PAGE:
Repair Kit Fix 8: clarity of performance standards

Fix 8: Don’t assign grades using inappropriate or unclear performance standards; provide clear descriptions of achievement expectations.

“Whatever symbols are used to summarize student achievement (e.g., A-F, 4-1, E M N U), each level must be described clearly with the level considered “good enough” (i.e. competent, proficient, mastered) precisely identified.” (page 67)

I have done this on rubrics/scoring guides for individual projects but never for a whole subject.  I think standards based grading would make this easier to do though it still seem like it would be a very time consuming project.

“As long as everyone involved accepts that those who have developed the descriptors and levels are qualified.” (page 67)

This would be the problem with legislation about education, especially NCLB.  While it is a wonderful thought that we can get every child to achieve a certain level but any educator and many parents will tell you it is impossible.  Some children will never go to college let’s be realistic, and the truth is there are many positions that keep the world running that don’t require a college education.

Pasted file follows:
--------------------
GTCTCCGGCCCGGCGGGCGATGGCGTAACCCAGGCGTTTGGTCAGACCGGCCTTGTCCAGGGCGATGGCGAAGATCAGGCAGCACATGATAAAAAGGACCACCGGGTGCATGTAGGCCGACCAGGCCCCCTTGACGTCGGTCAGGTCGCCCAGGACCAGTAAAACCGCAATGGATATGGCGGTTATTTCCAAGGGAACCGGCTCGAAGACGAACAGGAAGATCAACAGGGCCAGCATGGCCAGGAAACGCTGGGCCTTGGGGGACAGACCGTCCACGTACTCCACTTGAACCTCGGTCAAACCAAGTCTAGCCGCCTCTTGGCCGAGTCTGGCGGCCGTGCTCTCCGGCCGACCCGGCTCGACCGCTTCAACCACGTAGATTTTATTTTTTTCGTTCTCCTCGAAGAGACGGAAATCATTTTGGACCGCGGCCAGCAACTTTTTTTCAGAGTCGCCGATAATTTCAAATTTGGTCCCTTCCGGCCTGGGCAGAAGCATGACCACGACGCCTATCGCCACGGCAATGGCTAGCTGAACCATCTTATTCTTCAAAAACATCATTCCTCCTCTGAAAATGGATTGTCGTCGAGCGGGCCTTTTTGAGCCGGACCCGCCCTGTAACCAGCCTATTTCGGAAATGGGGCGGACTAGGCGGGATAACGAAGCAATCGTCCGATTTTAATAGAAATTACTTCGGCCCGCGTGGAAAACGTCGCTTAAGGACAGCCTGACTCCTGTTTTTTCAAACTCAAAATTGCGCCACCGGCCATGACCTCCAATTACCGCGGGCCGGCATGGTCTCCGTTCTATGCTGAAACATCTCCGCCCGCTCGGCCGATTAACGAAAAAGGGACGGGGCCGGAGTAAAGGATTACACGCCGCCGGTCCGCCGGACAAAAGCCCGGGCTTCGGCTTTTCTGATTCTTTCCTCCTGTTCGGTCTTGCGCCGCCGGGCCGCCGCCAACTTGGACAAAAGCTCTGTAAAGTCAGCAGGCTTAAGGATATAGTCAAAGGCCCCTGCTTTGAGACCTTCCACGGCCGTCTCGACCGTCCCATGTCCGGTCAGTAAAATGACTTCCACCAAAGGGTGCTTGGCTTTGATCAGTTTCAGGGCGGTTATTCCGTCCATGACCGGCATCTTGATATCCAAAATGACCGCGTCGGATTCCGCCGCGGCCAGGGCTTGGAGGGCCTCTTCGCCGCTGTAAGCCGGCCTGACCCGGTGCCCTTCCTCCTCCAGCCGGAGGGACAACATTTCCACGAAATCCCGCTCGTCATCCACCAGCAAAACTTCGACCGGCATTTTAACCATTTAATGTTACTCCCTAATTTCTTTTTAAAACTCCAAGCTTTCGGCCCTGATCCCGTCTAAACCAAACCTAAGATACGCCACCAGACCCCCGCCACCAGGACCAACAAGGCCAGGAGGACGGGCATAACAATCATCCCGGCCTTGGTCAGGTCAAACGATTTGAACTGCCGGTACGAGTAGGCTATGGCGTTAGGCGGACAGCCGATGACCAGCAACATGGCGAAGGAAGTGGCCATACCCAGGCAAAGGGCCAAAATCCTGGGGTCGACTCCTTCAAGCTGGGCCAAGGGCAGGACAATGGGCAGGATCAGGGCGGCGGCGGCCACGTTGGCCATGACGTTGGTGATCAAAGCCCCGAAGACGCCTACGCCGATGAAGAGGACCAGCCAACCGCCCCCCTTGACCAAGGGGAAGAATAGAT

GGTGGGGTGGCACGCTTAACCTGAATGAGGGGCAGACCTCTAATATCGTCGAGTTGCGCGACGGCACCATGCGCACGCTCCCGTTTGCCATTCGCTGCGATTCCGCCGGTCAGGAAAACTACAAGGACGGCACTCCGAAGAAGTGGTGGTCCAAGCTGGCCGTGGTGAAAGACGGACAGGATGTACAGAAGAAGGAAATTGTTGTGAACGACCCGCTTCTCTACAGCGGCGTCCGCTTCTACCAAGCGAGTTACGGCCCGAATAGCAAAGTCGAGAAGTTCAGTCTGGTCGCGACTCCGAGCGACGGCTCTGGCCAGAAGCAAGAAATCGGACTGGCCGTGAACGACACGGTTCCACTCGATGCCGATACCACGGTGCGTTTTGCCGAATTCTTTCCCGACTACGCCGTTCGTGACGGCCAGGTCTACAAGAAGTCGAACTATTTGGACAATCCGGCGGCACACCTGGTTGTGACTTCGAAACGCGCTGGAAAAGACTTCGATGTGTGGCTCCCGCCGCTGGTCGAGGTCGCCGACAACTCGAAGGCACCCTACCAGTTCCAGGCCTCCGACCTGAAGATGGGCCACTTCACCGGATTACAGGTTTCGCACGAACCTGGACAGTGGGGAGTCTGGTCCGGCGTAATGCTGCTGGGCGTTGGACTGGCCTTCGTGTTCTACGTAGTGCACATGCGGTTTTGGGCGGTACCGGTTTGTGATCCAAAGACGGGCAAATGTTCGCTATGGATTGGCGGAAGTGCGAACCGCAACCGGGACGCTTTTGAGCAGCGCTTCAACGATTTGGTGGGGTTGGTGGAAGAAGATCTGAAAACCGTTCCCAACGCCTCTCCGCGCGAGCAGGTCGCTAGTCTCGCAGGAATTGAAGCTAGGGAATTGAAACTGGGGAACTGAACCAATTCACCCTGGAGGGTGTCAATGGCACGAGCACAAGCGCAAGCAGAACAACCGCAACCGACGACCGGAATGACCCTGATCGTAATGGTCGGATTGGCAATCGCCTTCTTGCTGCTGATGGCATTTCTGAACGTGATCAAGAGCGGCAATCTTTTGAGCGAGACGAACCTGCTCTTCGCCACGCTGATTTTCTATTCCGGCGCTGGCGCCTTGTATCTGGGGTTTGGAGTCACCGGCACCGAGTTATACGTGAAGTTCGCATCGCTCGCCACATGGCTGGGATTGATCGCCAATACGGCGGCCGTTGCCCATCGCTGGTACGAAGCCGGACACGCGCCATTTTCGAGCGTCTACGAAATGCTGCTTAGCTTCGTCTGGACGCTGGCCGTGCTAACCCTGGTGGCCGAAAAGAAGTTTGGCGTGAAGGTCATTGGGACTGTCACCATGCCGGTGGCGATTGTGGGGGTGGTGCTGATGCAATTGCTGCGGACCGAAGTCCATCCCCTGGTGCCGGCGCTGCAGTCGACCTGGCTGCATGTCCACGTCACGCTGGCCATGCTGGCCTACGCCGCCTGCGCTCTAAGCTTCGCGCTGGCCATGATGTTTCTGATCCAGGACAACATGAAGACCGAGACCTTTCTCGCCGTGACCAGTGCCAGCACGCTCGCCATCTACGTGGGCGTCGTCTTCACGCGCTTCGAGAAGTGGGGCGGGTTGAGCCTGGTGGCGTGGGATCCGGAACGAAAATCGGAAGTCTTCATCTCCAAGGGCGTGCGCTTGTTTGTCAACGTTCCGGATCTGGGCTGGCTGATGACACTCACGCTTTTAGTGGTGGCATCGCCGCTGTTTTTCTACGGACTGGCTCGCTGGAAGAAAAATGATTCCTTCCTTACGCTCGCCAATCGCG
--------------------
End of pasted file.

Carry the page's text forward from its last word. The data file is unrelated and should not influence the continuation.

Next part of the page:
Each time some new piece of education related legislation is being discussed teachers worry and complain because most of those in office don’t have any experience in education other than their own schooling and NO being a student is not enough.  There is a reason we go to college to get our degrees.

This leads me to another concern there are parents that don’t believe teachers are qualified to tell them anything about their child.  I personally have sat through conferences with parents that dismissed what I had to say about their child because at the time I didn’t yet have a child of my own, so I couldn’t possibly understand.  I think we can get a majority of people to accept that those that developed the descriptors and levels defined by districts are qualified but I think everyone accepting it is a pipe dream.

The first paragraph of page 68 talks about who sets the standards, that it should be done at the state level but if not at the district level.